Here on the frozen wasteland of southern Vancouver Island, we have yet to have ANY snow this winter, although we did have a light dusting for one day at the end of November. We almost certainly wont get any significant snowfall now.
The daffs. are all up, they have started to work the fields, crocuses are beginning to come out, snowdrops are almost over, and we have some nameless flowers in full bloom.
I travelled 5000 miles to watch the lift off of Apollo XI, but I still don't know to which launch you are referring to.
After my own experience, my favourite launch story is what happened to my daughter a few years ago. She was able to be a Canadian rep. at Epcot in Orlando for a year. It was the time of her life. There were a few shuttle launches while she was there, and on one occasion, rather then going there, they decided to have a party, as it was a night launch. She was in residence in the Disney complex. They had the countdown on the TV, "10-9-8-7", they were all on the apartment balcony that unfortunately faced the wrong direction,but they were on the top floor, "Ignition Sequence, 7-6" Suddenly, over the top of their apartment building, the whole sky flashed and was a blue whitish colour. "5-4-3-2-1- LIFT OFF"
The sky to the east, over the top of their building was getting brighter and within a few seconds, a brilliant white light rose slowly over the roof.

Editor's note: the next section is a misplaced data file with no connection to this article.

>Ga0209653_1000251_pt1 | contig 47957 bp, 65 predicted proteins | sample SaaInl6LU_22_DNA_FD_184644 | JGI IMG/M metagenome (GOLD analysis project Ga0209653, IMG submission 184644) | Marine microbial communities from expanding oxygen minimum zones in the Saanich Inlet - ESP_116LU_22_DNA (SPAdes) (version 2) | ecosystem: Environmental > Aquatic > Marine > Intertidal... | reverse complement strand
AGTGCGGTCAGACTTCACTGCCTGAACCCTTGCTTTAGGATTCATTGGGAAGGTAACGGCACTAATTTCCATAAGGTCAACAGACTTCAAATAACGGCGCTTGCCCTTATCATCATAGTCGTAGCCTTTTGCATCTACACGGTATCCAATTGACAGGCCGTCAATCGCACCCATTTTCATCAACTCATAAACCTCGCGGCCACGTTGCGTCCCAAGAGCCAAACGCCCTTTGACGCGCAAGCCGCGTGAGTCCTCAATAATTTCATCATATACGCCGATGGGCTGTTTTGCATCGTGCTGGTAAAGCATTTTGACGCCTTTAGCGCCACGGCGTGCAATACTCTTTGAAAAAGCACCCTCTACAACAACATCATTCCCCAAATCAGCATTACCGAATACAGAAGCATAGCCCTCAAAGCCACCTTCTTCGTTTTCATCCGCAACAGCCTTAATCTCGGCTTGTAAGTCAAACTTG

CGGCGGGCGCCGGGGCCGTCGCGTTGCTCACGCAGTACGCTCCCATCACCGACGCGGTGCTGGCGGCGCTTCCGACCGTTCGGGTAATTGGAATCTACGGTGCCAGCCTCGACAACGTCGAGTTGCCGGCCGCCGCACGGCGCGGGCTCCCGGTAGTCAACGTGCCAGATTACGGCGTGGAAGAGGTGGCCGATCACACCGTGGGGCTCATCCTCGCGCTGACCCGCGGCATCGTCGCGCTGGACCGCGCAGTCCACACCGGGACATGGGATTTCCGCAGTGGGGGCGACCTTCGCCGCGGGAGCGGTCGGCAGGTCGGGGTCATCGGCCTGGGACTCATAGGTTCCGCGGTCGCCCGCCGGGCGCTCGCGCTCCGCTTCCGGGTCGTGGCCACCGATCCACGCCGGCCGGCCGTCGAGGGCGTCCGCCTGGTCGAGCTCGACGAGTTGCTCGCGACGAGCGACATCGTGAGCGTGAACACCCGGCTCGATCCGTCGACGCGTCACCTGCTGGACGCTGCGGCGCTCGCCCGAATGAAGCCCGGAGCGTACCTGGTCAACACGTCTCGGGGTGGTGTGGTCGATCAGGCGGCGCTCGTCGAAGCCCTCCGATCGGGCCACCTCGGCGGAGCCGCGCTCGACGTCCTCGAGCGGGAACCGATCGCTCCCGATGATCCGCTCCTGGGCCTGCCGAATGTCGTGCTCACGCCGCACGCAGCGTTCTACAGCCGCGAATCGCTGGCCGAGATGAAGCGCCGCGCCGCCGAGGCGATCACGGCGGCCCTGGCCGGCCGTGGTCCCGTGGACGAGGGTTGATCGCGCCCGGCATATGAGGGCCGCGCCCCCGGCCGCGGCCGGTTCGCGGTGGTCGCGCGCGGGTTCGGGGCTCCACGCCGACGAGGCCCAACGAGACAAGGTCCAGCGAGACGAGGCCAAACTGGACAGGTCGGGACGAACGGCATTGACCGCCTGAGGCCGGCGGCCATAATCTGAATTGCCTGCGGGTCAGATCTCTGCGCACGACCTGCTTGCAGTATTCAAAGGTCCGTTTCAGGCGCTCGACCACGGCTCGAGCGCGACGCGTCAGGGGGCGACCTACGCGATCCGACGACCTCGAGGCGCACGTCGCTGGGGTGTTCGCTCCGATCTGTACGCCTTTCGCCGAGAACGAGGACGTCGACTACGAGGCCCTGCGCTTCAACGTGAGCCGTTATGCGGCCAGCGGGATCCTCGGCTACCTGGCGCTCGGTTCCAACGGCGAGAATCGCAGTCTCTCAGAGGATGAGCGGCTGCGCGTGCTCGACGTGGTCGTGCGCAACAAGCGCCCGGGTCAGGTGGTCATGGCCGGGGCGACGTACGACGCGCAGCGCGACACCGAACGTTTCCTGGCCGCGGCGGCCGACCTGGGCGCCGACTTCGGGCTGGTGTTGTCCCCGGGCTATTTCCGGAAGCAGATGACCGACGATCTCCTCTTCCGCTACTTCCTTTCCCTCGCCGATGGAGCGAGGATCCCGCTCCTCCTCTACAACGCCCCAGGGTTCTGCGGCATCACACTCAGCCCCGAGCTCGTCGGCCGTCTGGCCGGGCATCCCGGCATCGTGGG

Just then, the phone rang, it was my daughter's friend, phoning from back home,where it was cold and raining, the friend that was left behind, still there in the 'same old'. "What you up to" her friend said, in a sad, left behind kind of way. Now I think my daughter should have said "Not much, how about you" But no, she said "We're all out on the deck, in the heat, drinking Pina Colados, watching the Space Shuttle take of from the Cape!" - "How about you?" :)
Yes! British engineering at its finest! I remember sitting in one at the local Ford dealership in Wales around 1966. When Ford USA did their version in 1995?, they couldn't get it a low as the original, 40", and for a while were going to call it the 'Ford GT45' but chose Ford GT instead.
That seems to indicate that all fan blades are canted the same direction.
Yes it does, but in any event, by flipping on & off the fan quickly, you can tell which way it's going to push the air. This is easier for me to remember whether it is C.W. blow down and C.C.W. blow up, or is it the other way around? :)